Apple is giving TSMC a try-out as a supplier of chips for iPhones and iPads, a sign it may be distancing itself from long-standing processor provider Samsung.
The Taiwanese company, the fourth-largest chip manufacturer by semiconductor sales, has already begun a production test run of the next-generation A6 chips expected to be used in Apple's mobile devices, Reuters reported on Friday.
"TSMC has got all the authorisation and details ready," a source told Reuters. "Whether Apple puts in a formal order will depend on the yield rate."
Samsung manufactures the A5 processors, widely believed to be based on an ARM design, used in Apple's iPad 2. The A6 series will follow on from those chips, but is not expected to appear in devices for some time.
Unlike Samsung, TSMC is a contract chipmaker and does not design or make its own semiconductors. It manufactures Intel's Atom processors and Tilera's 100-core chips, and it has a long-term fabbing agreement with mobile-device chip leader ARM.
Moving to TSMC could have an impact on the performance of Apple's chips, as the Taiwanese company's manufacturing process is marginally less advanced than Samsung's.
In the sense that Samsung as a corporation competes with Apple, it makes sense.– Malcolm Penn, Future Horizons
"Samsung's process is slightly more applicable to what Apple needs; from that point of view, [the TSMC move is] a quarter of a step backwards," Malcolm Penn, chief executive of semiconductor analyst firm Future Horizons, told ZDNet UK. "It doesn't cost any more, but you have to make a choice. Once you decide which way you go, you're committed."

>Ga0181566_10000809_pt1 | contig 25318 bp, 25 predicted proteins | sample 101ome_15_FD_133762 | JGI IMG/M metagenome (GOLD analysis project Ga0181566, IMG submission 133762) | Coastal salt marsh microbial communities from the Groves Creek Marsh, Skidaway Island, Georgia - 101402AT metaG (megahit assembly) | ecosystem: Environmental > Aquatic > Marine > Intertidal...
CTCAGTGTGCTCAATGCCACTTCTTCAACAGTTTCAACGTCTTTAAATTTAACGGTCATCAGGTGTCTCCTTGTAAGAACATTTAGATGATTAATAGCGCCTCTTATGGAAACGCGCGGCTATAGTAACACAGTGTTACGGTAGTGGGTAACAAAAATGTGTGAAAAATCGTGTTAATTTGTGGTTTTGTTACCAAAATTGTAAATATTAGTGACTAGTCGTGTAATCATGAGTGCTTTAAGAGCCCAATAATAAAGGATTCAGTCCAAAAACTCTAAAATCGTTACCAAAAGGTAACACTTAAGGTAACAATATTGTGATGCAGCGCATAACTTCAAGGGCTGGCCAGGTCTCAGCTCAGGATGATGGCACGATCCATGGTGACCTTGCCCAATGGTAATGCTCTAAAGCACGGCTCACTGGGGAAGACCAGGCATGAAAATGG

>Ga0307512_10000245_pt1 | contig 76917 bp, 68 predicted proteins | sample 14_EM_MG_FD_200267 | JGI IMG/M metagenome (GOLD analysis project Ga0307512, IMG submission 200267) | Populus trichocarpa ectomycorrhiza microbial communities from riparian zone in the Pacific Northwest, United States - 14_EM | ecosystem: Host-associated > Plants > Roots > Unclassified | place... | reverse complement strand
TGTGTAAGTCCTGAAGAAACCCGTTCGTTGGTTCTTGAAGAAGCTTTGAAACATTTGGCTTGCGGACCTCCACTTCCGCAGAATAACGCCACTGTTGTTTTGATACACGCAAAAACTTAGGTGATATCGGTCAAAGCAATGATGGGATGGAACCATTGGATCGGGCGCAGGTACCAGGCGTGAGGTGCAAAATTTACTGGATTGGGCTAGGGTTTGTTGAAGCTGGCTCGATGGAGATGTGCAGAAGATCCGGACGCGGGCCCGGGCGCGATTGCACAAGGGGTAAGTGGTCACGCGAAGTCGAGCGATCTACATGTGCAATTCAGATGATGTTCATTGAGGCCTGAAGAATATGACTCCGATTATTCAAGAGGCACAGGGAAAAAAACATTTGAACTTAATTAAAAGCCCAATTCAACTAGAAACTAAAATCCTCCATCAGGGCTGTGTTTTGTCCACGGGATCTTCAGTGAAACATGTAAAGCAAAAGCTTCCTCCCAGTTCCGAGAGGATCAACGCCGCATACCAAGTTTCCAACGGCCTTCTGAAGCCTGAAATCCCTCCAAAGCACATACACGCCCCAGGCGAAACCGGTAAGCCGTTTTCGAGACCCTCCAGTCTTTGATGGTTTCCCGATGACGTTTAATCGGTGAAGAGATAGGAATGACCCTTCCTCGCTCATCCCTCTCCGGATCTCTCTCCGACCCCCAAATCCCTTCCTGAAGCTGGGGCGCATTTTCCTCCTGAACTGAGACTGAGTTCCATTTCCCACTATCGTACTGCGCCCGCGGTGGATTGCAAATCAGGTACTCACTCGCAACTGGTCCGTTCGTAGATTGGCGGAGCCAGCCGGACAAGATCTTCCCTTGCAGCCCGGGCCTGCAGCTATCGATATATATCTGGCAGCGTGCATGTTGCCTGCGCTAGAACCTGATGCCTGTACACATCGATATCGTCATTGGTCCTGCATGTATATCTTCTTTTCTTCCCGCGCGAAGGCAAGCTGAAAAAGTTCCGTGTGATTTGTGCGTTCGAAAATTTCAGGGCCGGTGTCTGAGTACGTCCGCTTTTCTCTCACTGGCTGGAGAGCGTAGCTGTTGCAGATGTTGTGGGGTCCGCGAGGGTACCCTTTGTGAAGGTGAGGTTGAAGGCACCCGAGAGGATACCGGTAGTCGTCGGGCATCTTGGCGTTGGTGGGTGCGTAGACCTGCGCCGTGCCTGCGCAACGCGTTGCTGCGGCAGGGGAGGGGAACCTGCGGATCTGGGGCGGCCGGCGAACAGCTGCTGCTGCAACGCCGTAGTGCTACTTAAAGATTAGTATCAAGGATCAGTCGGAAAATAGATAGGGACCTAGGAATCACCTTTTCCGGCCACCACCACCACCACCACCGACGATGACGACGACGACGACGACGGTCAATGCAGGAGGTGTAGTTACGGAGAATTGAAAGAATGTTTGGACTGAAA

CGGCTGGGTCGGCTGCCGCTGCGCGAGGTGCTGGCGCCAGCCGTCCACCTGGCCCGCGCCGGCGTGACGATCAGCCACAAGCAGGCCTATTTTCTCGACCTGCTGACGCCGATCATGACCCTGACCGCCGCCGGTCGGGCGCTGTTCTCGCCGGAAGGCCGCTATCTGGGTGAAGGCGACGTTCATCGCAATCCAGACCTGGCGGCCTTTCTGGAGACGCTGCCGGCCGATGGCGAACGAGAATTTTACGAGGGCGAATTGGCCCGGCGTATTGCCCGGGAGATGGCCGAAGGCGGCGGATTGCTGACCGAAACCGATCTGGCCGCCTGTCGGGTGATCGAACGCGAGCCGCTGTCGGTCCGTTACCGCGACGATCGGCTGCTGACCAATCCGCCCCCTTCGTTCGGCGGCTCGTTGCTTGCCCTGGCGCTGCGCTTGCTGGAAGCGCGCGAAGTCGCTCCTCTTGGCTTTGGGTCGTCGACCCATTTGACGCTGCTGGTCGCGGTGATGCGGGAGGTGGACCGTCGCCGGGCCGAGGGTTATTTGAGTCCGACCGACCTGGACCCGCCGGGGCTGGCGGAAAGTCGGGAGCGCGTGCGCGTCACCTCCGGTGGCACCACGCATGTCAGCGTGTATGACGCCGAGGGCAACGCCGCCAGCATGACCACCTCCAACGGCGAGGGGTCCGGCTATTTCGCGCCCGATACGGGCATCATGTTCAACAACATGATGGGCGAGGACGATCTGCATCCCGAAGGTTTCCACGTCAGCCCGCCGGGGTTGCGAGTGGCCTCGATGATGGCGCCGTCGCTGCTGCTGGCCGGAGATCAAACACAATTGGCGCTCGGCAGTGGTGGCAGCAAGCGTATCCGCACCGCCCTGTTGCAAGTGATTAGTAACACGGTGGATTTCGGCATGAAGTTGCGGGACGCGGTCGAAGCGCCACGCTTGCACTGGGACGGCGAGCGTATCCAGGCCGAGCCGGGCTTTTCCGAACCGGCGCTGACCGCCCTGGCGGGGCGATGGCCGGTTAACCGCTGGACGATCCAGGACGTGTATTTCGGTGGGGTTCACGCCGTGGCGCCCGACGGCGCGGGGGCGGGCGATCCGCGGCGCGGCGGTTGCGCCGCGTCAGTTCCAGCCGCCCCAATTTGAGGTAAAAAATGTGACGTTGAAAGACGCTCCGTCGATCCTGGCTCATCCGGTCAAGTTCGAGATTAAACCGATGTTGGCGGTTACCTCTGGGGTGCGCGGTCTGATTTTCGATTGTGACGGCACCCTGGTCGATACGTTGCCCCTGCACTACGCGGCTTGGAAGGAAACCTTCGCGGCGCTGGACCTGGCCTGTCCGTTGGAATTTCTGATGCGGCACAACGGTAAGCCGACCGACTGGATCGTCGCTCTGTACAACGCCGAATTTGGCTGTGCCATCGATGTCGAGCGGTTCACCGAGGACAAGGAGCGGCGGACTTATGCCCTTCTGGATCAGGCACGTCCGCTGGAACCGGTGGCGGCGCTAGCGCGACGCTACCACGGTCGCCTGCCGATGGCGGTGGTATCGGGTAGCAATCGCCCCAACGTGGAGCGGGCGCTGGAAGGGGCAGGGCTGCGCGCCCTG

Chip fabrication processes dictate the design of the chips made with them, as the architecture must be tweaked to align with the manufacturing method, Penn noted.
"It's a whole design. The design is to a process. You design to whosever's process you're working with," he said.
The distancing from Samsung comes as Apple is involved in a legal battle with the South Korean chip and device maker. In a patent suit filed in April, it alleged that Samsung "slavishly" copied the design of iPhones and iPads for its own tablets and handsets.
"In the sense that Samsung as a corporation competes with Apple, it makes sense" to look into other processor manufacturers, Penn said. He added that it would not be practical for the iPhone maker to use both TSMC and Samsung as suppliers. "It's too expensive to do that these days. That's not just for Apple, it's for everyone," he said.
Intel is the world's largest semiconductor manufacturer by sales, according to IC Insights, followed by Samsung, Toshiba and TSMC in order.
TSMC declined to comment on Apple's move. "We don't talk about any customer engagements," a company spokesperson said.
Get the latest technology news and analysis, blogs and reviews delivered directly to your inbox with ZDNet UK's newsletters.